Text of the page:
In his famous Manifesto of 1890, Mormon church president Wilford Woodruff called for an end to the more than fifty-year practice of polygamy. Fifteen years later, two men were dramatically expelled from the Quorum of Twelve Apostles for having taken post-Manifesto plural wives and encouraged the step by others. Evidence reveals, however, that hundreds of Mormons (including several apostles) were given approval to enter such relationships after they supposedly were banned.
Why would Mormon leaders endanger agreements allowing Utah to become a state and risk their church's reputation by engaging in such activities--all the while denying the fact to the world? This book seeks to find the answer through a review of the Mormon polygamous experience from its beginnings.
In the course of national debate over polygamy, Americans generally were unbending in their allegiance to monogamy. Solemn Covenant provides the most careful examination ever undertaken of Mormon theological, social, and biological defenses of "the principle."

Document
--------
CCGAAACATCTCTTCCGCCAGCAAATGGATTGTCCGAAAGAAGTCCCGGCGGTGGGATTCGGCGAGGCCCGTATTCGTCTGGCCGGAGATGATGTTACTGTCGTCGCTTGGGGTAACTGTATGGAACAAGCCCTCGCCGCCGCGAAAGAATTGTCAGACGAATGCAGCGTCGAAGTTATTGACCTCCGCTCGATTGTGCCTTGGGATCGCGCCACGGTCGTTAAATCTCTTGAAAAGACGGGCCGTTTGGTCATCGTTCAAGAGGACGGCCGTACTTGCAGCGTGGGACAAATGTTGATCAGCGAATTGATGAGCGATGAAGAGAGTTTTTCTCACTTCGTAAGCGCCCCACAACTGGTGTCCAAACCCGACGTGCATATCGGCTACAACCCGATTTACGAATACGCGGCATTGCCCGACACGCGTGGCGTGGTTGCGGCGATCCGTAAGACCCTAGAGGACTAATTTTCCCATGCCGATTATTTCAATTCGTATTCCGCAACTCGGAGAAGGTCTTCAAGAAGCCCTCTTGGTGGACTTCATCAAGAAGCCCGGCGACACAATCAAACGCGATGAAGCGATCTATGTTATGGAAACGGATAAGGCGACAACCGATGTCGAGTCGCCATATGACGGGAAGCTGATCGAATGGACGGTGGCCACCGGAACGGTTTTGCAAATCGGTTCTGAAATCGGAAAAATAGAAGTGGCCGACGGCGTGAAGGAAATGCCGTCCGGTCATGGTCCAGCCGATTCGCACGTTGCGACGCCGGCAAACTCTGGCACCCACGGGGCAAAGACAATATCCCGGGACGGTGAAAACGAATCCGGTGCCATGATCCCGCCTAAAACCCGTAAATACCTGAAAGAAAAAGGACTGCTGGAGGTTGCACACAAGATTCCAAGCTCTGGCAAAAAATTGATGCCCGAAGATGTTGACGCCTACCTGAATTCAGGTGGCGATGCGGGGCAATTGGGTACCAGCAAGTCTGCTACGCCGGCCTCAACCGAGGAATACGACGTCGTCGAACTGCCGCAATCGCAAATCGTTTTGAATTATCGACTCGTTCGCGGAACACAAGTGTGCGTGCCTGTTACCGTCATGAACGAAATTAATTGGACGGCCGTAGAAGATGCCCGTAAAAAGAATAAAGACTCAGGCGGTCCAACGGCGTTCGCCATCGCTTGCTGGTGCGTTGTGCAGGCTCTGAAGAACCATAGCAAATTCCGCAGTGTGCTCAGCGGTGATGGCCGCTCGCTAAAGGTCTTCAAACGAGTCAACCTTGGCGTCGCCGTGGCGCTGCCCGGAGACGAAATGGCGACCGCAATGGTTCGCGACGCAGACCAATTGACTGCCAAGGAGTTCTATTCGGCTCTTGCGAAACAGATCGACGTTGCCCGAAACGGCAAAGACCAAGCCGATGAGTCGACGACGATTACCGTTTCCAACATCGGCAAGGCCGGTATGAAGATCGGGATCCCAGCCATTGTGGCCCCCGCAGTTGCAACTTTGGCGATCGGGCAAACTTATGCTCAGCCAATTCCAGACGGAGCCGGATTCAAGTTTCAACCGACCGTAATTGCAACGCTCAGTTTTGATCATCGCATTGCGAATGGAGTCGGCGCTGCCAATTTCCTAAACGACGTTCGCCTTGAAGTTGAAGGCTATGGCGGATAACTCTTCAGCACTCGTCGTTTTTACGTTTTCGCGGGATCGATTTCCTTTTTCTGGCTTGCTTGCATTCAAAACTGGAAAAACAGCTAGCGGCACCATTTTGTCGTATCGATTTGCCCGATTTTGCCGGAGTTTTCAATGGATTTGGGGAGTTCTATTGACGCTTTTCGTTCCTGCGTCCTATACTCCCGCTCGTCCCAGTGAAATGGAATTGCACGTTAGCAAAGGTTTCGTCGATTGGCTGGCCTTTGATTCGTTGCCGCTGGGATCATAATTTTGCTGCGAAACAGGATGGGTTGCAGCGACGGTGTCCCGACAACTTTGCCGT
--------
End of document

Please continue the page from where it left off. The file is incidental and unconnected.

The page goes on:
Although polygamy was never a way of life for the majority of Latter-day Saints in the nineteenth century, Carmon Hardy contends that plural marriage enjoyed a more important place in the Saints' restorationist vision than most historians have allowed. Many Mormons considered polygamy a prescription for health, an antidote for immorality, and a key to better government. Despite intense pressure from the nation to end the experiment, because of their belief in its importance and gifts, polygamy endured as an approved arrangement among church members well into the twentieth century.
Hardy demonstrates how Woodruff's Manifesto of 1890 evolved from a tactic to preserve polygamy into a revelation now used to prohibit it. Solemn Covenant examines the halting passage followed by the Church of Jesus Christ of Latter-day Saints as it transformed itself into one of America's most vigilant champions of the monogamous way.
"Adroitly delivered ... gripping in topic ... heartrending in description of the human experience... compelling in its social arguments." -- American Historical Review